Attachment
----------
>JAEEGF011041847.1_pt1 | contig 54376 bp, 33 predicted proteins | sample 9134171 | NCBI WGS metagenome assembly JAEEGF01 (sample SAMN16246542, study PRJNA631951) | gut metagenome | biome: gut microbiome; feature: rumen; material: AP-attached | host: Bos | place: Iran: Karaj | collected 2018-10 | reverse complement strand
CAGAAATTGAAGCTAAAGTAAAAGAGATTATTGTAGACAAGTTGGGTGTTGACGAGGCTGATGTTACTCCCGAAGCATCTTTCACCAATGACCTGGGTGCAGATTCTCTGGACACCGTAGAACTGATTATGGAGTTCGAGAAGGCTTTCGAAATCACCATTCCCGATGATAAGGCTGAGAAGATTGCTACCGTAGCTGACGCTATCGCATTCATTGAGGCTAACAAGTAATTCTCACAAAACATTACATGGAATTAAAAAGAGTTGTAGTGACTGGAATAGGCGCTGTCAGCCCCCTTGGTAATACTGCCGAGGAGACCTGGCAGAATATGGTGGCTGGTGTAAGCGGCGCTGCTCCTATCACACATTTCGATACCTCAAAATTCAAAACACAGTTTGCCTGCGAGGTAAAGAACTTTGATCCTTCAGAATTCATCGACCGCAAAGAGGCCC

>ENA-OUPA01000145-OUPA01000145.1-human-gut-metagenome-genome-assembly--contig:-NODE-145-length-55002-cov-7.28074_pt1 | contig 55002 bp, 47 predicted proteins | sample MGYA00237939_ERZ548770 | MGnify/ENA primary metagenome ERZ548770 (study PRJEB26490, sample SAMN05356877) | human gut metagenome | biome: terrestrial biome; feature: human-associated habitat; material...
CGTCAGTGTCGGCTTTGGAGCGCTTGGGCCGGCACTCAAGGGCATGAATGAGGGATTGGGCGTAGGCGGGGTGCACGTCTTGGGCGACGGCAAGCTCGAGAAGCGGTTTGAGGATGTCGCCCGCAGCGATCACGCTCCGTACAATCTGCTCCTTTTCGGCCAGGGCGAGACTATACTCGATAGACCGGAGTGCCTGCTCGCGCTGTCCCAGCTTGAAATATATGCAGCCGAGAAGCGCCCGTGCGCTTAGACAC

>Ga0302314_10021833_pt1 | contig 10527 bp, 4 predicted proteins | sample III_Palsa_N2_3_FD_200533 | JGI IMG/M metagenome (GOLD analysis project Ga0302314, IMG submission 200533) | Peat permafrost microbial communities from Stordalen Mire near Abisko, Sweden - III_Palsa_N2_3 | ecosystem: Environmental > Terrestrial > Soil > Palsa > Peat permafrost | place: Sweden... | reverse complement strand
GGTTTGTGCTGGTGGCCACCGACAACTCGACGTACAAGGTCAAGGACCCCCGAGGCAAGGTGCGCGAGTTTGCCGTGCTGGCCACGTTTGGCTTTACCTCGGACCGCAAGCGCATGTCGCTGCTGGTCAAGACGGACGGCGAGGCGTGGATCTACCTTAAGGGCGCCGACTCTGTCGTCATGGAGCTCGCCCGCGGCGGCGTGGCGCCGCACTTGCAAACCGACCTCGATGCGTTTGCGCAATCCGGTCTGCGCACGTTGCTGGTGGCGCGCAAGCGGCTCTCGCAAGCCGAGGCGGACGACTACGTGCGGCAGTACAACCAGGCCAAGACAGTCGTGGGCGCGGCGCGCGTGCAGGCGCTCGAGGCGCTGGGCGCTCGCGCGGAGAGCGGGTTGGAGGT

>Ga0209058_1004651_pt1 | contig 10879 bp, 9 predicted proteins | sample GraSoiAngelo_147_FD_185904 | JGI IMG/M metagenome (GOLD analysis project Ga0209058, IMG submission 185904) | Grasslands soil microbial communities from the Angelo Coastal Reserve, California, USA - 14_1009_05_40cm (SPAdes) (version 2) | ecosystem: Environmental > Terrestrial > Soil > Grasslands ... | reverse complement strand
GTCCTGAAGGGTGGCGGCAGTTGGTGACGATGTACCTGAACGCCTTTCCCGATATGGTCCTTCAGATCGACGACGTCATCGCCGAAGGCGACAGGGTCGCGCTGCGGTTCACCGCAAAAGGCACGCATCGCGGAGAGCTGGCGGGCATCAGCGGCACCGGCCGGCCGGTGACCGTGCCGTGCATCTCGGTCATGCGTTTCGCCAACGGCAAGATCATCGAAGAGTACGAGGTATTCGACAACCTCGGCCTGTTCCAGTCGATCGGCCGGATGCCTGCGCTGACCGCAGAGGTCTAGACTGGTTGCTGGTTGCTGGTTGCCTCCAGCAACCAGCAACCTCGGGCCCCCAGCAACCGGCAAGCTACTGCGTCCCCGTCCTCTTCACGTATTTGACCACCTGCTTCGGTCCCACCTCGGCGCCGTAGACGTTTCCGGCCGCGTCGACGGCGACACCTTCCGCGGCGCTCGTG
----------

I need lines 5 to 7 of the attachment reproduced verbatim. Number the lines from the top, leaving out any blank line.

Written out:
>Ga0302314_10021833_pt1 | contig 10527 bp, 4 predicted proteins | sample III_Palsa_N2_3_FD_200533 | JGI IMG/M metagenome (GOLD analysis project Ga0302314, IMG submission 200533) | Peat permafrost microbial communities from Stordalen Mire near Abisko, Sweden - III_Palsa_N2_3 | ecosystem: Environmental > Terrestrial > Soil > Palsa > Peat permafrost | place: Sweden... | reverse complement strand
GGTTTGTGCTGGTGGCCACCGACAACTCGACGTACAAGGTCAAGGACCCCCGAGGCAAGGTGCGCGAGTTTGCCGTGCTGGCCACGTTTGGCTTTACCTCGGACCGCAAGCGCATGTCGCTGCTGGTCAAGACGGACGGCGAGGCGTGGATCTACCTTAAGGGCGCCGACTCTGTCGTCATGGAGCTCGCCCGCGGCGGCGTGGCGCCGCACTTGCAAACCGACCTCGATGCGTTTGCGCAATCCGGTCTGCGCACGTTGCTGGTGGCGCGCAAGCGGCTCTCGCAAGCCGAGGCGGACGACTACGTGCGGCAGTACAACCAGGCCAAGACAGTCGTGGGCGCGGCGCGCGTGCAGGCGCTCGAGGCGCTGGGCGCTCGCGCGGAGAGCGGGTTGGAGGT

>Ga0209058_1004651_pt1 | contig 10879 bp, 9 predicted proteins | sample GraSoiAngelo_147_FD_185904 | JGI IMG/M metagenome (GOLD analysis project Ga0209058, IMG submission 185904) | Grasslands soil microbial communities from the Angelo Coastal Reserve, California, USA - 14_1009_05_40cm (SPAdes) (version 2) | ecosystem: Environmental > Terrestrial > Soil > Grasslands ... | reverse complement strand